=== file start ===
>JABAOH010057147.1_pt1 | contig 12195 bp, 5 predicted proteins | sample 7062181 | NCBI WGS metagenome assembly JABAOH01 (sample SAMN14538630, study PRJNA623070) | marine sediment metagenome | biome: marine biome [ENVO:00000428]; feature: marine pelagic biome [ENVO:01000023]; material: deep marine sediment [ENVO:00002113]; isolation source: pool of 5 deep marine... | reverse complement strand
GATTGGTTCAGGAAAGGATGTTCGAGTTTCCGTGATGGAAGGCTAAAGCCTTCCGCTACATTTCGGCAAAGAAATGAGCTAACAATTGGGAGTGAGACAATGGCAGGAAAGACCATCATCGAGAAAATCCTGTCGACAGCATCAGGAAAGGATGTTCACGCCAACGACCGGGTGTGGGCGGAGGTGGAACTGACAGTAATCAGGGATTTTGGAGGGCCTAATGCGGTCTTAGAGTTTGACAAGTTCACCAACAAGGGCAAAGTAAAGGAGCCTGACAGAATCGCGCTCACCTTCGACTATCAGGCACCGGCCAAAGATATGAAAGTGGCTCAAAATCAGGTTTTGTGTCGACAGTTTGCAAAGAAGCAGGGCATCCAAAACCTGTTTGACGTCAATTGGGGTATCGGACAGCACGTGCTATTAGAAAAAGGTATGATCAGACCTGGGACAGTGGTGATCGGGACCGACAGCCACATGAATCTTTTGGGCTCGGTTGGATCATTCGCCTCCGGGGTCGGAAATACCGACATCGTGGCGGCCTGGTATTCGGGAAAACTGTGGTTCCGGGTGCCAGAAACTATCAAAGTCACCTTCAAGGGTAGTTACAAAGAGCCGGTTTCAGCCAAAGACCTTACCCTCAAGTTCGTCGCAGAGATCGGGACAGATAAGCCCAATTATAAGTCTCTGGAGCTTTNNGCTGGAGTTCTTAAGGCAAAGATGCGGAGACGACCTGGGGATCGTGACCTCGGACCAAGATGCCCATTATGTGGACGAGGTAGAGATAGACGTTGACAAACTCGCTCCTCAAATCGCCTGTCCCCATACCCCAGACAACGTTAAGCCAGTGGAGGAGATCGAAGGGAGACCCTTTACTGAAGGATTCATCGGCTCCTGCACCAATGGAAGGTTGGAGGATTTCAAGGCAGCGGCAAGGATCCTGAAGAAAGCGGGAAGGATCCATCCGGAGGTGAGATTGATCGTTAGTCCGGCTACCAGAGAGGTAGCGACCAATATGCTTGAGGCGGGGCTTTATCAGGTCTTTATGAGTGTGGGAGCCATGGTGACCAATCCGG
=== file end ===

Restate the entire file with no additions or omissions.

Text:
>JABAOH010057147.1_pt1 | contig 12195 bp, 5 predicted proteins | sample 7062181 | NCBI WGS metagenome assembly JABAOH01 (sample SAMN14538630, study PRJNA623070) | marine sediment metagenome | biome: marine biome [ENVO:00000428]; feature: marine pelagic biome [ENVO:01000023]; material: deep marine sediment [ENVO:00002113]; isolation source: pool of 5 deep marine... | reverse complement strand
GATTGGTTCAGGAAAGGATGTTCGAGTTTCCGTGATGGAAGGCTAAAGCCTTCCGCTACATTTCGGCAAAGAAATGAGCTAACAATTGGGAGTGAGACAATGGCAGGAAAGACCATCATCGAGAAAATCCTGTCGACAGCATCAGGAAAGGATGTTCACGCCAACGACCGGGTGTGGGCGGAGGTGGAACTGACAGTAATCAGGGATTTTGGAGGGCCTAATGCGGTCTTAGAGTTTGACAAGTTCACCAACAAGGGCAAAGTAAAGGAGCCTGACAGAATCGCGCTCACCTTCGACTATCAGGCACCGGCCAAAGATATGAAAGTGGCTCAAAATCAGGTTTTGTGTCGACAGTTTGCAAAGAAGCAGGGCATCCAAAACCTGTTTGACGTCAATTGGGGTATCGGACAGCACGTGCTATTAGAAAAAGGTATGATCAGACCTGGGACAGTGGTGATCGGGACCGACAGCCACATGAATCTTTTGGGCTCGGTTGGATCATTCGCCTCCGGGGTCGGAAATACCGACATCGTGGCGGCCTGGTATTCGGGAAAACTGTGGTTCCGGGTGCCAGAAACTATCAAAGTCACCTTCAAGGGTAGTTACAAAGAGCCGGTTTCAGCCAAAGACCTTACCCTCAAGTTCGTCGCAGAGATCGGGACAGATAAGCCCAATTATAAGTCTCTGGAGCTTTNNGCTGGAGTTCTTAAGGCAAAGATGCGGAGACGACCTGGGGATCGTGACCTCGGACCAAGATGCCCATTATGTGGACGAGGTAGAGATAGACGTTGACAAACTCGCTCCTCAAATCGCCTGTCCCCATACCCCAGACAACGTTAAGCCAGTGGAGGAGATCGAAGGGAGACCCTTTACTGAAGGATTCATCGGCTCCTGCACCAATGGAAGGTTGGAGGATTTCAAGGCAGCGGCAAGGATCCTGAAGAAAGCGGGAAGGATCCATCCGGAGGTGAGATTGATCGTTAGTCCGGCTACCAGAGAGGTAGCGACCAATATGCTTGAGGCGGGGCTTTATCAGGTCTTTATGAGTGTGGGAGCCATGGTGACCAATCCGG